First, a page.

Freedom of Speech or Peddling Hate in an OTT World?

In the current politically toxic culture where “fake news” allegations and “enemies of the people” campaign rally cries by the POTUS against the media (except Fox News) continue to divide the country, bigotry and hate are now rationalized by many as differences of opinion between “good people on both sides.”

While the First Amendment prohibits Congress from making any law abridging the freedom of speech, or the freedom of the press, the Internet and over-the-top video has given those wishing to upend the country’s moral compass an unending bully pulpit.

Take Alex Jones, the radio host and conspiracy theorist loon who makes rightwing propagandists Rush Limbaugh and Sean Hannity seem normal.

Jones, who started website Infowars in 1999 as a platform to pitch irrational thought, is infamous for tearful rants (literally) decrying the 9/11 terrorist attacks as an inside government operation; and claiming the Sandy Hook school shooting – that killed 26 children and adults in Connecticut – was carried out by left-leaning forces aimed at implementing stricter gun control.

Apple Aug. 5 apparently wearied of Jones’ shtick. The tech giant pulled several Infowars podcasts off iTunes, citing the platform’s hate speech guidelines. Facebook and Spotify followed Aug. 6, with Facebook reportedly suspending Jones’ personal account as well.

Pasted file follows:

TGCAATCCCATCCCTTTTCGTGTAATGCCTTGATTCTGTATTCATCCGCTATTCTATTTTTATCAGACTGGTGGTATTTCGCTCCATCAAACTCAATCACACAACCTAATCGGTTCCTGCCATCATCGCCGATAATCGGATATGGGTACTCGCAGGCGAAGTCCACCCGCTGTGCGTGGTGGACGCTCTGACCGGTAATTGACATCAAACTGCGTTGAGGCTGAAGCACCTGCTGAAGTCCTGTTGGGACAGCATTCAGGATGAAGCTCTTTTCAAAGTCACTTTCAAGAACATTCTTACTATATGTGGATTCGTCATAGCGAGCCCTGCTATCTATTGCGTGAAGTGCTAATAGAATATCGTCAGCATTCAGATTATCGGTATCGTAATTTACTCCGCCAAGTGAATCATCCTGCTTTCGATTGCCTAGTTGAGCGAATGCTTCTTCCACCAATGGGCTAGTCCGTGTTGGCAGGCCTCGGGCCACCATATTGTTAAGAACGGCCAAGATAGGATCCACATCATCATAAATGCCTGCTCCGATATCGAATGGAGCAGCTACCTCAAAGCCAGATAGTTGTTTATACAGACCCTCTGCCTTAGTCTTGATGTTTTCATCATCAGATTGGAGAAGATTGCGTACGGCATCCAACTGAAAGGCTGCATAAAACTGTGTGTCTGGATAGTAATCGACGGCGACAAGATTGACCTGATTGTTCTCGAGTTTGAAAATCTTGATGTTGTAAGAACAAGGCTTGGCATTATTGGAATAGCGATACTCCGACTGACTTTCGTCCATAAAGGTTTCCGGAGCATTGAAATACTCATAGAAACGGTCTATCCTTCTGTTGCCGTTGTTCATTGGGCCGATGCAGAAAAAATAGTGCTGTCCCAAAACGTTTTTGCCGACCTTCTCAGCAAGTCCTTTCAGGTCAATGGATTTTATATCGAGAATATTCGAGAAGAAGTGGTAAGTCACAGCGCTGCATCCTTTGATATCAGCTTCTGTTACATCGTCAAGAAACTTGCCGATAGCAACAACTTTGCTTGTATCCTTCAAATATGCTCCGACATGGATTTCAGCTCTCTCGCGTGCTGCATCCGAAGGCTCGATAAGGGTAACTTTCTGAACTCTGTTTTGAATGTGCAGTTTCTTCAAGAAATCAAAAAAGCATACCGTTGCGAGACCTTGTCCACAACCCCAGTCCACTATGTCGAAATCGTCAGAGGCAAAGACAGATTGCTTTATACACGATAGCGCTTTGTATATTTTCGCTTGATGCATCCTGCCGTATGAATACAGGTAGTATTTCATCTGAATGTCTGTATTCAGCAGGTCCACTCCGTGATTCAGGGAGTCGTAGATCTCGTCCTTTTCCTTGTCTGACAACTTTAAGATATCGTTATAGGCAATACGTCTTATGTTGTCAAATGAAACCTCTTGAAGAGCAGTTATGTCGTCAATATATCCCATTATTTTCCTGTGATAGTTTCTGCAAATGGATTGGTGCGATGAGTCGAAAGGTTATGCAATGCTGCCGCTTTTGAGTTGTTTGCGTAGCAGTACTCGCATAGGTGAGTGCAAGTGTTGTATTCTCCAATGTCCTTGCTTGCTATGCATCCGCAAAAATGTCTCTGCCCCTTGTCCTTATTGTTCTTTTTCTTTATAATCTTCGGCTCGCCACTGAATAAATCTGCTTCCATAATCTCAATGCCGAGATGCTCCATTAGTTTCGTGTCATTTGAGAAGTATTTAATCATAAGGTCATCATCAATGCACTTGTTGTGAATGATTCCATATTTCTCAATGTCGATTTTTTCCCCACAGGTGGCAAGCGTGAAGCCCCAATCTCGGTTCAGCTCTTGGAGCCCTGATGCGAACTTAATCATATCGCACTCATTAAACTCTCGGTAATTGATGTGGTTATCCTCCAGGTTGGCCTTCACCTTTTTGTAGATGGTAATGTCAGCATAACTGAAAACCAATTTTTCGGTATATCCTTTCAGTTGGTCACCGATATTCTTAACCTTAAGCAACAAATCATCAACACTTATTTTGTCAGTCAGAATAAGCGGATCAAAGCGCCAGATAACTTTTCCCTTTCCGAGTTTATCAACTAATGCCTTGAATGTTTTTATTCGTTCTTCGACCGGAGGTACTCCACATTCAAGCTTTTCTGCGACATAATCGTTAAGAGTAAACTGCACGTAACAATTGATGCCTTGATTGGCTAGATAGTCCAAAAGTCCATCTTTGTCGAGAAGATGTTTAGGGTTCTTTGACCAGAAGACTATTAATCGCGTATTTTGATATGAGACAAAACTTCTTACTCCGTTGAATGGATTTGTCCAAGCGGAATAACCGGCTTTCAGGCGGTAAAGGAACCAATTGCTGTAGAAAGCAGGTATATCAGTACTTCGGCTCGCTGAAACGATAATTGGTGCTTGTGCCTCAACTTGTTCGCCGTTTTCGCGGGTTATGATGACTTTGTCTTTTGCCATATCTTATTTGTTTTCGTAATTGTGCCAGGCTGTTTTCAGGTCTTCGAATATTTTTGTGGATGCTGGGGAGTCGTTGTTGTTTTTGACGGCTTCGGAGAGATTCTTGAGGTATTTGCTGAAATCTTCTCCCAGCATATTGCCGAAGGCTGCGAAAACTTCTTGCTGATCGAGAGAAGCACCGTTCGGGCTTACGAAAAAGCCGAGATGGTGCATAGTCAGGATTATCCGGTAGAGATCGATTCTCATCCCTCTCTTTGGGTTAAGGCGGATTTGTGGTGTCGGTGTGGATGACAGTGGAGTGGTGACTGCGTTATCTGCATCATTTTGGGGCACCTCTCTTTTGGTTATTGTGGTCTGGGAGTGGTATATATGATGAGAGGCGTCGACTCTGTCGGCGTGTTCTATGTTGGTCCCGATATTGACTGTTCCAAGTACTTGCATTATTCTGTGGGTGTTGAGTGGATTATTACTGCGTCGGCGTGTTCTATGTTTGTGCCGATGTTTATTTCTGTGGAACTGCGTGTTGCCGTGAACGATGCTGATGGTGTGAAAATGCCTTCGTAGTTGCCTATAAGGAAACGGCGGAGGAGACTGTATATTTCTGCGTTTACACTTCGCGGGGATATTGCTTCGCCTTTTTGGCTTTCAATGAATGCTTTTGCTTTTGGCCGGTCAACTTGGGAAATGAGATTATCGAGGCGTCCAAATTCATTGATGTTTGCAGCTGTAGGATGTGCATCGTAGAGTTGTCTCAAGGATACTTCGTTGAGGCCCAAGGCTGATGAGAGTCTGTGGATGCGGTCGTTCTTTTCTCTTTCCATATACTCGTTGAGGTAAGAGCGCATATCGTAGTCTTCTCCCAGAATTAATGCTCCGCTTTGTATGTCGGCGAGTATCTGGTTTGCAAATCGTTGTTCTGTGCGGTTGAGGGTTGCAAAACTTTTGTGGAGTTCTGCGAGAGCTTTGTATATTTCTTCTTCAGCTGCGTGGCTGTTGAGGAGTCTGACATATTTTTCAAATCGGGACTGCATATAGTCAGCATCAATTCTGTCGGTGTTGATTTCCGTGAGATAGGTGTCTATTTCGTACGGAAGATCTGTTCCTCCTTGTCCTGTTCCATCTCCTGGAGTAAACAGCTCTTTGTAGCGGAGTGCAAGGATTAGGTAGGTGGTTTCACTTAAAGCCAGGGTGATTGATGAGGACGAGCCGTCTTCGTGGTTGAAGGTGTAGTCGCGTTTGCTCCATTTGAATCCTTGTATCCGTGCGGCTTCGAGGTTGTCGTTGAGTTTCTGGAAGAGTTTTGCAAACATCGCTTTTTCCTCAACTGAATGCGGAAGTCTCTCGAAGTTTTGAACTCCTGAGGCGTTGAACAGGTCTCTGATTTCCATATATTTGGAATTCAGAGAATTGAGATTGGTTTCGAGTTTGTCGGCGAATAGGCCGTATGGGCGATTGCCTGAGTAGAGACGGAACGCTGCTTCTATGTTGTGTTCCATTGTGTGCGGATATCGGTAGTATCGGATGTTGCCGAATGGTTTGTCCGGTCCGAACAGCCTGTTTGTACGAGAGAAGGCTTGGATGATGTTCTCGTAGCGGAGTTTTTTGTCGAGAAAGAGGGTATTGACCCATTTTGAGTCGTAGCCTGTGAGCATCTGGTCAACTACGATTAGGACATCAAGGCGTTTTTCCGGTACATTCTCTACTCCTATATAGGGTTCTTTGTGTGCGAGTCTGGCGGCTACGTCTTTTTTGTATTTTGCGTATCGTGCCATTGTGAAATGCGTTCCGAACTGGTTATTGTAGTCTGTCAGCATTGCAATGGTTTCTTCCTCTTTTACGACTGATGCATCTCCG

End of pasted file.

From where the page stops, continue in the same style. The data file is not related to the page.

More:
Twitter, which has become President Trump’s unofficial press platform, chose not to ban Jones, saying he had not violated the company’s use guidelines.

“We know that’s hard for many, but the reason is simple: he hasn’t violated our rules,” CEO Jack Dorsey tweeted Aug. 7. “We’ll enforce if he does. And we’ll continue to promote a healthy conversational environment by ensuring tweets aren’t artificially amplified.”

But a quick look at Twitter’s rules against abusive behavior finds this: “We prohibit behavior that crosses the line into abuse, including behavior that harasses, intimidates, or uses fear.”

But Jones did just that in 2016 during the run up to the presidential election when he promoted the fake story that Democrat Party officials operated a child pornography ring from a pizzeria in Washington, D.C.

A North Carolina man was later arrested after firing shots into the pizzeria due to the hoax.

But real-world incidents like this don’t seem to bother Dorsey, who doubled-down on his Aug. 7 tweet, suggesting it is the responsibility of the media and journalists to “validate” Jones’ claims.

“This is what serves the public conversation best,” he tweeted.

Apparently, the “enemies of the people” – not Twitter – should now be responsible for fact-checking hate peddlers, who you know, are still “good people.”

 

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